National, Regional Banking Conditions Detailed in Latest "ViewPoint"
Asset Quality :: Balance Sheet Growth :: Capital :: Earnings Performance :: Liquidity :: National Banking Trends
Asset quality remains healthy, with noncurrent loans falling to their lowest level since late 2007. Loans past due 90 days or more at community banks in the Sixth District have remained below 2 percent for 10 consecutive quarters (see the chart).
Net charge-offs, as a percentage of average loans, were 0.16 percent in the second quarter of 2017 in the Sixth District, much higher than banks outside the District but still extremely low on a historical basis. The stable asset quality has allowed institutions to improve the coverage ratio to 114 percent, on an aggregate basis, a slight decline from the prior quarter. Going into the crisis, the allowance for loan losses as a percentage of noncurrent loans was above 260 percent in June 2006 and fell to 36 percent in September 2010. So far, problems have been isolated to a relatively few institutions and a few portfolios like credit cards, autos, and energy.
Underwriting is tightening for both CRE portfolios and consumer, outside of residential loans, with banks reporting that they've increased their minimum required credit score for credit card loans. Nationally, delinquent card balances are increasing, rising 6 percent during the last 12 months, and issuers are reporting losses and increasing their provisions, with few community banks having a sizable credit card portfolio. Regulators noted in their Shared National Credit review some concerns over underwriting and risky bank lending connected with some commercial loans, especially connected to energy exposures, which are limited to a few markets in the Sixth District.
Balance Sheet Growth
Loan growth for Sixth District community banks reached its lowest pace since the second half of 2013 (see the chart).
CRE was the primary growth driver during the quarter. In the Sixth District, CRE concentration levels have slowly risen to the point where the median level for all banks in the District is approaching precrisis levels. Given the importance of CRE in the Southeast, banks are monitoring conditions in both the retail and multifamily property sectors (see the chart).
Conditions in the retail sector are a source of concern. With national retailers' quickening pace of store closings, these formerly fully leased spaces now have vacancies that might cause property owners trouble with cash flow in the coming months. Multifamily lending increased nearly 1 percent year over year, which was much weaker than banks outside the District. For multifamily, lenders and investors have concerns that range from the level of supply to slowing rent growth to rising operating costs in certain markets, such as Miami.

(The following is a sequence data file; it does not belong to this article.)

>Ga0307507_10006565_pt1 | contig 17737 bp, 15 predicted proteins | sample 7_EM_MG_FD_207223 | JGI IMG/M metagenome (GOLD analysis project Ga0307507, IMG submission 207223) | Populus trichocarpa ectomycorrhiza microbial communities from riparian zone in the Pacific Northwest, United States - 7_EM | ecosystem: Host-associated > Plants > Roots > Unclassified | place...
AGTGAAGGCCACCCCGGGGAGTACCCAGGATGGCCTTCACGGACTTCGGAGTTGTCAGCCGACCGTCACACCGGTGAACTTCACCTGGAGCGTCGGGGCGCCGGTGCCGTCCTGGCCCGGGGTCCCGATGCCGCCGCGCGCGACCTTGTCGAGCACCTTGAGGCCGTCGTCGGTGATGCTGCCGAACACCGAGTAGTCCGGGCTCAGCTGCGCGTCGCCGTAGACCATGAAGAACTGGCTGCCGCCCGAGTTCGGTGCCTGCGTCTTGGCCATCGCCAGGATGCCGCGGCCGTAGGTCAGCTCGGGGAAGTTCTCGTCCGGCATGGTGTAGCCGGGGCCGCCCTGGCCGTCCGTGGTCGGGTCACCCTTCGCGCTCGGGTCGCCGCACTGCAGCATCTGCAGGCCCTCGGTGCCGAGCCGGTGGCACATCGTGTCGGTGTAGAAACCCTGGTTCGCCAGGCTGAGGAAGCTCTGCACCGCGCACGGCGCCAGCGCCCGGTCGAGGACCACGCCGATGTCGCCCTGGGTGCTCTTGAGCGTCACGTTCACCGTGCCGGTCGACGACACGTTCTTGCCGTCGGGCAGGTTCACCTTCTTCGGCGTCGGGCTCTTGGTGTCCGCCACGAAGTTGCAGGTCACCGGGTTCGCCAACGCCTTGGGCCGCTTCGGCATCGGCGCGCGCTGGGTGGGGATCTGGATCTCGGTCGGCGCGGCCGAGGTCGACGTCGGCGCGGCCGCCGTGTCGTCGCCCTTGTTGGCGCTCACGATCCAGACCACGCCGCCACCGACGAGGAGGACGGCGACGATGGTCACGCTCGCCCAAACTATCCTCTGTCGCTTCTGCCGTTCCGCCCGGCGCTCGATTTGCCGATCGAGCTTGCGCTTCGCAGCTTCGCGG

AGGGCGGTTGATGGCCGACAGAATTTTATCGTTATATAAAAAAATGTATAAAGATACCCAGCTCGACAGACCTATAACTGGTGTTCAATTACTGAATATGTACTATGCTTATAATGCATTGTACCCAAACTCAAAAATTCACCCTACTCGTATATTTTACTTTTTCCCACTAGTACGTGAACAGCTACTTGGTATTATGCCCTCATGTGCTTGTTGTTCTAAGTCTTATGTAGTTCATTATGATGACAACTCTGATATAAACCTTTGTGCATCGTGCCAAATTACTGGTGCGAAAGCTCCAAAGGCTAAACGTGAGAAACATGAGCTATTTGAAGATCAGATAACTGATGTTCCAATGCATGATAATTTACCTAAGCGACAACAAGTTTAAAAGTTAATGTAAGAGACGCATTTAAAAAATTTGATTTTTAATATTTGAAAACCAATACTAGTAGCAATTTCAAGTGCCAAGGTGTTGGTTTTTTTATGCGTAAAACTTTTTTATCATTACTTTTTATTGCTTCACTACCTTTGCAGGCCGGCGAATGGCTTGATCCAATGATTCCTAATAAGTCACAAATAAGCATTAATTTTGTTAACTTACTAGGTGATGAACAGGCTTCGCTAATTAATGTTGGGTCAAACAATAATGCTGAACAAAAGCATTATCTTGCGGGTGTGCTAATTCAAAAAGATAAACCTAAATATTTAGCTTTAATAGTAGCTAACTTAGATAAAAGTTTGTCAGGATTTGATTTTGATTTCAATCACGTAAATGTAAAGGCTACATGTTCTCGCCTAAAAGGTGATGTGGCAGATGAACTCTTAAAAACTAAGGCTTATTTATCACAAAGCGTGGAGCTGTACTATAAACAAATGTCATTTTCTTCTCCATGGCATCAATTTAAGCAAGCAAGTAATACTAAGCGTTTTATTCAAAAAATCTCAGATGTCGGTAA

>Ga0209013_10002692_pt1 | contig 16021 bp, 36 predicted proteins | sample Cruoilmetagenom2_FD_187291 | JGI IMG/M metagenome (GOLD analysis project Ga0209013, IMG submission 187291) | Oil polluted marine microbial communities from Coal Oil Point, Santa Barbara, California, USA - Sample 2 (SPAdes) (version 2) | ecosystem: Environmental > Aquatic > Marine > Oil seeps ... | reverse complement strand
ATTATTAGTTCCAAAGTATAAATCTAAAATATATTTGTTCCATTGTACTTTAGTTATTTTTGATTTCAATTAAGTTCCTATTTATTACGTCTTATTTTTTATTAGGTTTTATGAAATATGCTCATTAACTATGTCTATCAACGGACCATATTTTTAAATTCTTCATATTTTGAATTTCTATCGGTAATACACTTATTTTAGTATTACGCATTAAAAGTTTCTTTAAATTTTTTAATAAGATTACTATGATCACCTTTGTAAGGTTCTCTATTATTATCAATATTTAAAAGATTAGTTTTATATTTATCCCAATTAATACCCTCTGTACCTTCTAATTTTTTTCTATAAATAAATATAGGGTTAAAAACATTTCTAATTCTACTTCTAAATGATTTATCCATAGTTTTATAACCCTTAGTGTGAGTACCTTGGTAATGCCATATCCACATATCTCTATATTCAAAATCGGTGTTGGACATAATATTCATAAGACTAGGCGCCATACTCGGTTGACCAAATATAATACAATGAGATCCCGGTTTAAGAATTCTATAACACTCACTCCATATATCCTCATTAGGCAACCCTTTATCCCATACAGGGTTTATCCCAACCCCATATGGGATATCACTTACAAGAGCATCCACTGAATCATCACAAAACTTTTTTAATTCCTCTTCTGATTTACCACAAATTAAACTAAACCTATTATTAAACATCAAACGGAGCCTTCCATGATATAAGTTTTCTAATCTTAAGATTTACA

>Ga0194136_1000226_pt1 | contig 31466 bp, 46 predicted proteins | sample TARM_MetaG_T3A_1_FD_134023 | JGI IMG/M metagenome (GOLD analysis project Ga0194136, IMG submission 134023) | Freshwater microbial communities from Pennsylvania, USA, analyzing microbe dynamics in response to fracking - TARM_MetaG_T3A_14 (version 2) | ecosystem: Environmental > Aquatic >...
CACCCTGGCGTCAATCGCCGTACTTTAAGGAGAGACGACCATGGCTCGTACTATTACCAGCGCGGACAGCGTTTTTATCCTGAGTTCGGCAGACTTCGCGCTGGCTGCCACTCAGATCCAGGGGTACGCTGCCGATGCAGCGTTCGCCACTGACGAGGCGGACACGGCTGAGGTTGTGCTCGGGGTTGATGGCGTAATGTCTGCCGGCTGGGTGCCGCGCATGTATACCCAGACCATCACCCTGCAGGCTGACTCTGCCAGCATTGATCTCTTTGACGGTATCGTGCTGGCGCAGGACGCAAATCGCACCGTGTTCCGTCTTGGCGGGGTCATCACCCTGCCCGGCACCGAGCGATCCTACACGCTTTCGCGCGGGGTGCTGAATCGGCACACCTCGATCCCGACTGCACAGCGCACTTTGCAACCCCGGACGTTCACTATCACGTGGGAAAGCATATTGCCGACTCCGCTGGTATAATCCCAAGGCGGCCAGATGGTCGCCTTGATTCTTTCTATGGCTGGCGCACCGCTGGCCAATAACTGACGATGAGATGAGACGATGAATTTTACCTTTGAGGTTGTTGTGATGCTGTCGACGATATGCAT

Residential lending is behind only CRE in terms of the greatest growth during the quarter. In the last Senior Loan Officer Opinion Survey (SLOOS), banks report that demand for the types of mortgages that most consumers would use was flat to declining as mortgage rates start to slowly climb. Despite the improvement in housing prices, banks in the District are still not adding large exposures to the balance sheet, likely because of the number of write-offs that occurred during the crisis. The portfolio grew 5 percent year over year, but balances in the portfolio are much lower than prior to the crisis. In some markets in the District, there is a concern about affordability and the potential that prices could correct, causing a decline in value. Lending for construction and development projects remains positive. Most of the new lending is going to new home construction (see the chart).
Industry analysts expect housing starts to increase because of the extreme shortage in supply and what they perceive as an increase in demand. Still, slowing demand along with increasing building and development costs could have a significant impact on new housing starts in the second half of the year.
Commercial and industrial (C&I) lending has been slowing for the last 18 months, with growth barely positive year over year. Banks are also reporting weaker demand for C&I. The auto industry suppliers in the District, as well as some oil and gas operations, have slowed production, which may be causing some of the weaker demand.
In the consumer portfolio, loan growth declined by just over 2 percent, the third consecutive quarter that consumer lending has declined. Auto loans represent the largest portion of the consumer portfolio for most Sixth District banks. In the most recent SLOOS, more institutions are indicating that underwriting standards for car loans are tightening. At the same time, demand for new cars continues to cool. There are concerns about the impact that lower demand will have on prices. Already, some captured finance companies and other big auto lenders are cutting back leasing to avoid being stuck with a glut of vehicles at depressed prices should loans start to go delinquent.
As profitability has improved and loan growth has slowed, capital levels remained stable for most community banks across the Sixth District. The median tier 1 common capital ratio held steady at 15 percent in the second quarter 2017 (see the chart).
The ratio has remained around 15 percent since the second half of 2012 with little fluctuation over the last five years. The growth in risk-weighted assets was slightly higher than the prior quarter but remained below 2 percent. Positive net income has allowed capital to keep pace with the growth in risk-weighted assets. Several changes have either been proposed or have been finalized that could have an impact on capital ratios. One change that has been finalized is the Financial Accounting Standards Board's new lease accounting guidance, which will place operating leases on the balance sheet with an offsetting liability. The new standard could lower capital ratios, but the impact is not expected to be significant. One proposal the agencies are considering is replacing the complex treatment of high volatility commercial real estate (HVCRE) with a more straightforward treatment for acquisition, development, and construction loans. Currently, HVCRE is risk weighted at 150 percent.
Earnings improved significantly in the second quarter for community banks in the Sixth District as the March increase in interest rates was being priced into new loan originations and renewals. Return on average assets (ROAA) was 0.97 percent on a median basis, the highest ROAA has been in nearly 10 years, consistent with banks on a national basis (see the chart).